Hormones and Hair Texture

Hormones also play a role in determining hair texture, particularly during puberty and pregnancy. During these times, the body experiences significant hormonal changes that can impact the growth and texture of hair.

During puberty, the body produces higher levels of androgens, which are male hormones. These hormones can cause hair to become thicker and coarser, particularly in areas such as the pubic region and underarms. They can also cause the hair on the head to become more oily and prone to breakage.

Similarly, during pregnancy, the body experiences a surge in hormones, including estrogen and progesterone. These hormones can cause the hair to become thicker, shinier, and more voluminous. However, after pregnancy, when hormone levels return to normal, the hair may return to its previous texture or even experience postpartum hair loss.

Hormonal changes can also impact hair texture in individuals with certain medical conditions. For example, individuals with polycystic ovary syndrome (PCOS) may experience excessive hair growth in areas such as the face, chest, and back, due to increased levels of androgens.

Environmental Factors and Hair Texture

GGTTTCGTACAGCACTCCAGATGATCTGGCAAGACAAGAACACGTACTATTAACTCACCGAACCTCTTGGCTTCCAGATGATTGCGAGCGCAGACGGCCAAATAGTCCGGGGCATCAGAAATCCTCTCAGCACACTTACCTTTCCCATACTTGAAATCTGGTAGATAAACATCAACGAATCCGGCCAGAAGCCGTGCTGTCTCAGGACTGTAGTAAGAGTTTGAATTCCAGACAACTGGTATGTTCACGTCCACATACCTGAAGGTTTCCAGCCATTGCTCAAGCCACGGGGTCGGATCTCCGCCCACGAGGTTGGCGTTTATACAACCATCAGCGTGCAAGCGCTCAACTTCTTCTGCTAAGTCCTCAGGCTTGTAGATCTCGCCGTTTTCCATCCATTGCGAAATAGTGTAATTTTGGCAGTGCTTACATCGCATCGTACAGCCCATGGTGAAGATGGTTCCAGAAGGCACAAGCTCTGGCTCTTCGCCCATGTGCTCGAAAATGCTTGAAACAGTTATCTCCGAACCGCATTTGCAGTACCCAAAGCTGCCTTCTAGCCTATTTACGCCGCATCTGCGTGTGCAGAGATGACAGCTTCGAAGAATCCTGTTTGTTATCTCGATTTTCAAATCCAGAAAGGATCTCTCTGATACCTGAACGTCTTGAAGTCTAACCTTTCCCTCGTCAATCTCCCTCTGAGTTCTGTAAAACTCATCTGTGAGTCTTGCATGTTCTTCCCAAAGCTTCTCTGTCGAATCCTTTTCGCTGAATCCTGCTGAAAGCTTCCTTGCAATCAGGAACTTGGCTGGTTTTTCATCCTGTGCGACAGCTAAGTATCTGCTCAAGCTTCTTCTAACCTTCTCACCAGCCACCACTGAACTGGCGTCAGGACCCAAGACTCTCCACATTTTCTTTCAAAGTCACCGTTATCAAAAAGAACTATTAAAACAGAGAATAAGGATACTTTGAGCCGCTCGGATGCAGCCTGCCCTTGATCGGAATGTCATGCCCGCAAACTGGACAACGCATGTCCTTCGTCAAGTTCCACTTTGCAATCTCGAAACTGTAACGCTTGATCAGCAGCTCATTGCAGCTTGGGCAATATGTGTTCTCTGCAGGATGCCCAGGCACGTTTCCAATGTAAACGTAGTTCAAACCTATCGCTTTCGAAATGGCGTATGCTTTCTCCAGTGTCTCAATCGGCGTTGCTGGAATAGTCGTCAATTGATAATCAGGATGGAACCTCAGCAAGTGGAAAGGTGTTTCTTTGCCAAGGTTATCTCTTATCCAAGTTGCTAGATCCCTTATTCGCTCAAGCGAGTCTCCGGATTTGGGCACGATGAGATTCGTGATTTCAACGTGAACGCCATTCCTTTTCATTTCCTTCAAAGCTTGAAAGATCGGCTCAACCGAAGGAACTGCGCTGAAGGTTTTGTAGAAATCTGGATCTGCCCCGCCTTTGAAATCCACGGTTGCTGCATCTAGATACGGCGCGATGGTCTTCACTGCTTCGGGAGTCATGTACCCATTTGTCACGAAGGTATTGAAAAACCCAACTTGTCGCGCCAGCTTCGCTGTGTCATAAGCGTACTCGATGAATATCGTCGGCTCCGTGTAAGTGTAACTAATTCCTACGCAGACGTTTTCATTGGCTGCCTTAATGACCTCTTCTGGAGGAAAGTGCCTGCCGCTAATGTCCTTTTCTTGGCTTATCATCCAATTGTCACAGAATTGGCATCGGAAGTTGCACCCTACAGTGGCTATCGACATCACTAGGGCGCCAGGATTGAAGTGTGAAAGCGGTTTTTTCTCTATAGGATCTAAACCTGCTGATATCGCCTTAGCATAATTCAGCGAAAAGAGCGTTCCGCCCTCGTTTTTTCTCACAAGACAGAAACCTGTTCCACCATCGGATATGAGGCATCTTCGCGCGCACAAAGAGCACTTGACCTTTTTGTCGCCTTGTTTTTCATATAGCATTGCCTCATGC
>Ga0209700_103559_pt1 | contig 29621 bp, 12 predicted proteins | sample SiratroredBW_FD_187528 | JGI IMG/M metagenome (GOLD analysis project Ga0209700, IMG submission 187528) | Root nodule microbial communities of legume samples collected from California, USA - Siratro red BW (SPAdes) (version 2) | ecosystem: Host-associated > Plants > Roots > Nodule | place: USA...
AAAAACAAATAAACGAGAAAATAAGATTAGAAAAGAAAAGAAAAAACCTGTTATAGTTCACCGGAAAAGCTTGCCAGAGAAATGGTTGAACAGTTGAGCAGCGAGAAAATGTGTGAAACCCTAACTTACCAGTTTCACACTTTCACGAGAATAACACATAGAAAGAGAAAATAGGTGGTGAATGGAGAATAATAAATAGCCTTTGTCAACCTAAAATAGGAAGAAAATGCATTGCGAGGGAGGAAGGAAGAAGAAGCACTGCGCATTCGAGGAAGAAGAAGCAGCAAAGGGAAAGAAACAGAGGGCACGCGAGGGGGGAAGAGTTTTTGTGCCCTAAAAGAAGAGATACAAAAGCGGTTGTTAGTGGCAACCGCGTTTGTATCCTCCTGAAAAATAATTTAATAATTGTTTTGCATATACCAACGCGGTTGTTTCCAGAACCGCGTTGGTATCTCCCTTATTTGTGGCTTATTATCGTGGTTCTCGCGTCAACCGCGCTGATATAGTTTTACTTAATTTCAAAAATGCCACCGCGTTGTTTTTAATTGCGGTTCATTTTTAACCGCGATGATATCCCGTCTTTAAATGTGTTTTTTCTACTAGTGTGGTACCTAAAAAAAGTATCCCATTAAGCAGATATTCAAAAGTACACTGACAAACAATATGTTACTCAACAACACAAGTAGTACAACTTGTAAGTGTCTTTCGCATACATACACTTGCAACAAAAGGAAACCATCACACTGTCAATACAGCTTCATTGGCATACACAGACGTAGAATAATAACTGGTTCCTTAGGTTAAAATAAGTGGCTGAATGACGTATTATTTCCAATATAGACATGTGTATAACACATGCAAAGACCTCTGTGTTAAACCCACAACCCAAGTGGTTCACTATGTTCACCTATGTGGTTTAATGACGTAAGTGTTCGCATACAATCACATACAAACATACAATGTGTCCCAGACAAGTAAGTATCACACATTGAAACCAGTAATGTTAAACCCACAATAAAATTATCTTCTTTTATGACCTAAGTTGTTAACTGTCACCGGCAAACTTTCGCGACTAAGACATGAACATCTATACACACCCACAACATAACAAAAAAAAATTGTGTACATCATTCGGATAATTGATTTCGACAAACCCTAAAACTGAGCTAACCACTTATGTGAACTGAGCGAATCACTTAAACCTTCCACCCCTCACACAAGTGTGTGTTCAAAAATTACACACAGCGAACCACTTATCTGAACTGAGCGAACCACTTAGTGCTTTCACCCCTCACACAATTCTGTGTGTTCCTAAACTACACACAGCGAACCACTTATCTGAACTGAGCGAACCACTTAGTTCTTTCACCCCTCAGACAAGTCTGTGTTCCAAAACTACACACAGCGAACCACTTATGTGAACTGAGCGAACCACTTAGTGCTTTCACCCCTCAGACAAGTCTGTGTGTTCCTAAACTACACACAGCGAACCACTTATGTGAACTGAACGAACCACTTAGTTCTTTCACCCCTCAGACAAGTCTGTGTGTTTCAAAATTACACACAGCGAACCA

Environmental factors can also impact hair texture, particularly if the hair is exposed to harsh chemicals or excessive heat. For example, frequent use of hair straighteners, curling irons, or blow dryers can damage the hair and alter its texture over time. Chemical treatments such as perms or relaxers can also have a lasting impact on hair texture.

In addition, exposure to certain elements in the environment can also impact hair texture. For example, exposure to saltwater or chlorine can cause hair to become dry and brittle, while exposure to UV radiation can cause hair to become more porous and prone to breakage.

Hair Care Practices and Hair Texture

Finally, hair care practices can also impact hair texture. For example, individuals who frequently use harsh shampoos or conditioners may strip the hair of its natural oils, causing it to become dry and brittle. On the other hand, individuals who use moisturizing hair products and avoid heat styling may be able to maintain healthier, more manageable hair.

In addition, the way in which hair is brushed or styled can also impact its texture. For example, individuals who brush their hair vigorously or use tight hair ties may cause damage to the hair shaft, leading to frizziness and breakage. Gentle brushing and looser hairstyles, such as braids or buns, may be better for maintaining healthy hair texture.


In conclusion, hair texture is largely determined by genetics, ethnicity, hormones, environmental factors, and hair care practices. While some individuals may be born with thick, wiry hair, others may experience changes in hair texture over time due to environmental or hormonal factors. By understanding the factors that impact hair texture, individuals can make informed decisions about how to care for their hair and maintain healthy, manageable locks.

Why are some hairs thick and wiry?